No?  Well, please yourselves. Captain Sean showed disdain for the powers of the Horned one by not voicing the second vowel. For this display of insouciance he received estate – and one observation he made was the brilliant one that this was Italian for Summer. This made a lot of sense when the second clue was autunno. Spring then – which is primavera. Not sure if I would have had it off two or three, but the Teers took it from two. Very good shout, that. Now, for the last set, the Gams were given the female gender symbol with (East Coast): dress sense. Fair enough. Then the same symbol and (Southern): Accent. The third clue was the same symbol, with (Midwest): Hospitality etc. Nope, nope and nope. The Teers didn’t have it. Sean decoded it as referring to the Beach Boys’ song - California Girls – East coast girls are hip I really dig those styles they wear etc. Even with this though he didn’t know that it was about Northern girls kissing. Wonderfully nasty set – so clever. This meant that going into the walls the Teers led by 9 – 4.

Round Three – The Connecting Walls

Gams chose Lion to begin. I could see a set of fictional snakes to start, but the Gams worked on separating Henle – Eustachi – Falloppio – Achilles – all of which are in the body – then they worked steadily at isolating the snakes – Mara (from Dr. Who – Kinda and Snakedance) – Sir Hiss – Kaa and Nagini. There looked to be a set of Mediterranean Islands there – and they found Corsica – Hydra – Lesbos and Stromboli. This left Even – Able – Adam and Panama. I was sure they were barking up the right tree with parts of famous palindromes, and they were. 10 points, a full set. Job done.

Water provided the Teers with a set of people who gave their names to diseases. They tried to work out the other connections first before putting any of them in. In fact they started with backing groups first , finding Gang (Kool and the) – News – Four Seasons and Ants. They then took out Hodgkin – Alzheimer – Bell and Huntington as the people who gave their names to diseases. They could see a number of time indicators, but not what linked what was left. I thought it was as simple as they all have homophones, but a closer look revealed that they are all homophones for containers – sort of. With ten seconds left they took out the time ones – whistle – falling ball – pips and Cuckoo. This left - earn – weil – your and pale. They had it worked out by this time, and claimed their own full house. 19 – 14.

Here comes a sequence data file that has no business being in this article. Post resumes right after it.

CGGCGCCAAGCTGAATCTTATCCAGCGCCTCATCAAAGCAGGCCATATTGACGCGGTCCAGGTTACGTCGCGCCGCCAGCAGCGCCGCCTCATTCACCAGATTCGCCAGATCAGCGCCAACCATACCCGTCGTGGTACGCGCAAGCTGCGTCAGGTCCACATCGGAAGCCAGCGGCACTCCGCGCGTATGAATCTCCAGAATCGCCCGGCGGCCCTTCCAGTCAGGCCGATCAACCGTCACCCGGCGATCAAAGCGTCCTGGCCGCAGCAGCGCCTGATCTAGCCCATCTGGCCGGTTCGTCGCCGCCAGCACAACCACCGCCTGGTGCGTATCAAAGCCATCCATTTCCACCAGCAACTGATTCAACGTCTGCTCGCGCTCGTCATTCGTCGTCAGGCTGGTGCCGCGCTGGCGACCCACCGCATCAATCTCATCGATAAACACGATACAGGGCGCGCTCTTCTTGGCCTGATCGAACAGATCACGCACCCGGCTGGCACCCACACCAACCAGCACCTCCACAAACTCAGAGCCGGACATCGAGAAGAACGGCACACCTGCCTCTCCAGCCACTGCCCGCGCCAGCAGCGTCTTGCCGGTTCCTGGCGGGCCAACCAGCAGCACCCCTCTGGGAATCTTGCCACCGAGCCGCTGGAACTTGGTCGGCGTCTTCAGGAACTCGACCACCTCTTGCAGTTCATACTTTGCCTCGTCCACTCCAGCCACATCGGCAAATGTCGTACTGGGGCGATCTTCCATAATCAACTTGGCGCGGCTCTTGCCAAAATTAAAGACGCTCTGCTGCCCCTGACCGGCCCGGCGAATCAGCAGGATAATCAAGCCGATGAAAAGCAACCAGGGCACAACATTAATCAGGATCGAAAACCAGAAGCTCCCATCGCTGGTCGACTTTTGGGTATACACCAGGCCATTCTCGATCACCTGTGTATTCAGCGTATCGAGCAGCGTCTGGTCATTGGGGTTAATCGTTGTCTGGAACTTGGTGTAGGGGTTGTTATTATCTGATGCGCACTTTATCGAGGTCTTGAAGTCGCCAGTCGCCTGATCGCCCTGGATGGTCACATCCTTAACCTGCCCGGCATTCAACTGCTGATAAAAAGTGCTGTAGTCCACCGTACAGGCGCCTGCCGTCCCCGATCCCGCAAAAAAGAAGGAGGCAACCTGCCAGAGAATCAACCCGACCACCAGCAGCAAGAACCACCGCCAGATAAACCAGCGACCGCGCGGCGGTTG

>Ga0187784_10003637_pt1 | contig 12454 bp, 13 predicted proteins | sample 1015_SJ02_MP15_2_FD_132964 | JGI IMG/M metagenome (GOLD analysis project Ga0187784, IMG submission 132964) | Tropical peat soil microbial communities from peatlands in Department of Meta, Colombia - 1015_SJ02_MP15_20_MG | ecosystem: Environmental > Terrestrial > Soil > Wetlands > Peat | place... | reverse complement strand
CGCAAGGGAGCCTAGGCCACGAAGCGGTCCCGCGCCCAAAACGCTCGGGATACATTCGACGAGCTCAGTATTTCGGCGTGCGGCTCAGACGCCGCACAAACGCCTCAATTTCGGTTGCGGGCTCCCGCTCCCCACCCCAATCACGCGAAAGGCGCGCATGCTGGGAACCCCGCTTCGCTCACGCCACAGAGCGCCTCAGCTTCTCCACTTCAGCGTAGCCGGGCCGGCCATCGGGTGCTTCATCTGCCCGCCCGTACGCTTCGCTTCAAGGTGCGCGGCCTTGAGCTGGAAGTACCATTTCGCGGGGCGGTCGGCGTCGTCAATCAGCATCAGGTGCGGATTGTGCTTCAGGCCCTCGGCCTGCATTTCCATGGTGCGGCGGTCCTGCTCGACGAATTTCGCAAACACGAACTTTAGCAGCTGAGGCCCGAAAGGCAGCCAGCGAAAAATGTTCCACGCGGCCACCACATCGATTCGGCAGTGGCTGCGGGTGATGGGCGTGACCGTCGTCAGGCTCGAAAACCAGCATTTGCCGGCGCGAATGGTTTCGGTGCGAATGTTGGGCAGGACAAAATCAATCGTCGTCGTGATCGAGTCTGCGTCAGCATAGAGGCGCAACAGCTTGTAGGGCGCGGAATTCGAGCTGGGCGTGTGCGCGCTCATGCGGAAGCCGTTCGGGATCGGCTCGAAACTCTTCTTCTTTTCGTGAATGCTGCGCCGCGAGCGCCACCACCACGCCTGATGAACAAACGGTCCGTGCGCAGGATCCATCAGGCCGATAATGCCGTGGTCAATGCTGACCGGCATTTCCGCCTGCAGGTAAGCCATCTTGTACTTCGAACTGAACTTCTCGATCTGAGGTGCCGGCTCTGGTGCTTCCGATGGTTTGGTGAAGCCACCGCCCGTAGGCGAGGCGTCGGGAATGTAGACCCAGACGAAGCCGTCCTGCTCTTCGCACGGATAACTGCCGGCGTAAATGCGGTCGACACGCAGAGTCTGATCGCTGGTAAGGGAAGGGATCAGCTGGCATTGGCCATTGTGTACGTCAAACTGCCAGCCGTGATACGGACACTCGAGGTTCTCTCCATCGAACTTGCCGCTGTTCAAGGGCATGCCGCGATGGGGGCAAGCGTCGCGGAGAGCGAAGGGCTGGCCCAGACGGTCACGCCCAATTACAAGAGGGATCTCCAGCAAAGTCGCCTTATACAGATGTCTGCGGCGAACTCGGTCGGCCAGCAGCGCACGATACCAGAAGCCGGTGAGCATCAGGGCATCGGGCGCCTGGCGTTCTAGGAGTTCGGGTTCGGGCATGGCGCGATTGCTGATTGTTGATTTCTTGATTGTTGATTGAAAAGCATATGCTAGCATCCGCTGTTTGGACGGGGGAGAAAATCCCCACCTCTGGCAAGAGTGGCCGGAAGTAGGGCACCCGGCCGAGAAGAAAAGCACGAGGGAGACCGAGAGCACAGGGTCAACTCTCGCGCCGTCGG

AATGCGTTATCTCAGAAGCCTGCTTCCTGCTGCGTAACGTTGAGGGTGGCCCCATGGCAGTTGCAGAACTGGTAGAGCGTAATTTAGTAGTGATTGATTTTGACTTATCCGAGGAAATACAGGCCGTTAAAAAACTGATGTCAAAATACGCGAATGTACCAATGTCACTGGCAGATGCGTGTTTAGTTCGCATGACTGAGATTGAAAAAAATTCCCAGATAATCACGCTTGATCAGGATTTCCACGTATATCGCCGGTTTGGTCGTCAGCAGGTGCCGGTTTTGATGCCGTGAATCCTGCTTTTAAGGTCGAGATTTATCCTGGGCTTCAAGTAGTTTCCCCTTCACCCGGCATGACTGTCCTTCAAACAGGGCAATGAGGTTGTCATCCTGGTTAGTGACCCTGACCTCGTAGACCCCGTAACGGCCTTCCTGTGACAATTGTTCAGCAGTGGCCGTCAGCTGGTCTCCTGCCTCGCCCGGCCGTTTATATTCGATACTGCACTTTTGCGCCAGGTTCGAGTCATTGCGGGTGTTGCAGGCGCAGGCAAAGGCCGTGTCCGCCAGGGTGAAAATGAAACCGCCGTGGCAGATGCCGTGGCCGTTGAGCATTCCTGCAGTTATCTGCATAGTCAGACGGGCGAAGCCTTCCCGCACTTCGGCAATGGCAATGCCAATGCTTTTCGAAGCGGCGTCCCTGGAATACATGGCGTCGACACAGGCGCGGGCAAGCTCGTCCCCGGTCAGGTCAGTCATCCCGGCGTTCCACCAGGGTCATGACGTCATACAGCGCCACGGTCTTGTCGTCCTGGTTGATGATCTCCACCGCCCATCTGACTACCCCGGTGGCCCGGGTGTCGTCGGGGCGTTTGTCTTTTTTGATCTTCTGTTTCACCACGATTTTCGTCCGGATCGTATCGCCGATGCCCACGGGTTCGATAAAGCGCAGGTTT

Round Four – Missing Vowels

5 points is a significant lead, but it can be overturned. The first set was Novels first published in 1945. These went 3 – 0 to the Gams. 19 – 17. Things which are worth 5 points were worth 2 points to each team – 21 – 19. Same spelling, different pronunciation brought one point each dropped but another point for the Teers. 22 – 19, and the Teers go through, while the Gams have to play again. A great game and well played both. 

University Challenge - Round Two Match 6

Glasgow v. Liverpool

The Glasgow team of Jonathan Gillan, Christina McGuire, Erin White and their skipper, Daniel Hill completed a 190 – 120 win over Bath in the first round. Comfortable enough in the end, although JP did point out that they raced off to a big lead, then allowed Bath to make a comeback before closing out the match. Their opposition, Liverpool, represented by Ben Mawdsley, Jim Davis,  Hugh Hiscock,and their captain, Dachman Crew, did something cimilar against Sheffield, allowing them to finish only 25 points behind. So a difficult one to call.

The first starter involved a pharaoh, and had quite a long preamble, but as soon as it mentioned the title of a poem by Shelley Jonathan Gillan buzzed in correctly with Ozymandias. I took a full set of bonuses on names of English Cathedrals. Glasgow managed 2. Nobody got the next starter about E number classifications. For the third starter Jonathan Gillan illustrated the perils of trying to win the buzzer race. Given half of the question about a banking institution he lost 5 for guessing Rothschild, while the next part about its collapse due to rogue trader Nick Leeson made it clear that it was instead Barings. Hugh Hiscock took that one. Words ending in – oid only yielded 5. Jim Davis knew that oscitation means yawning, and this brought a set of bonuses on botany weren’t that helpful either, but did bring another 5 points to the Liverpool total. The first picture starter showed the page of a book, with the last few lines of a famous poem. The teams had to say what the last few words, which had been blanked out, were. In this case it was Dulce et Decorum est Pro Patria Mori.Hugh Hiscock was first in for this one. Three more poems from the first world war followed with words blanked out. They didn’t get any of them, and I thought, hmm, JP will have something to say about that. He did. Hugh Hiscock took his third starter, recognising the creators of the London Review of Books. Sir Robert Walpole was the subject for the bonuses that followed, and Liverpool managed one bonus. Liverpool were winning because they were winning the buzzer race, but it did crossed my mind that the profligacy they were showing with the bonuses might well be a cause for regret if Glasgow could find their buzzer fingers.Liverpool led by 55 – 15.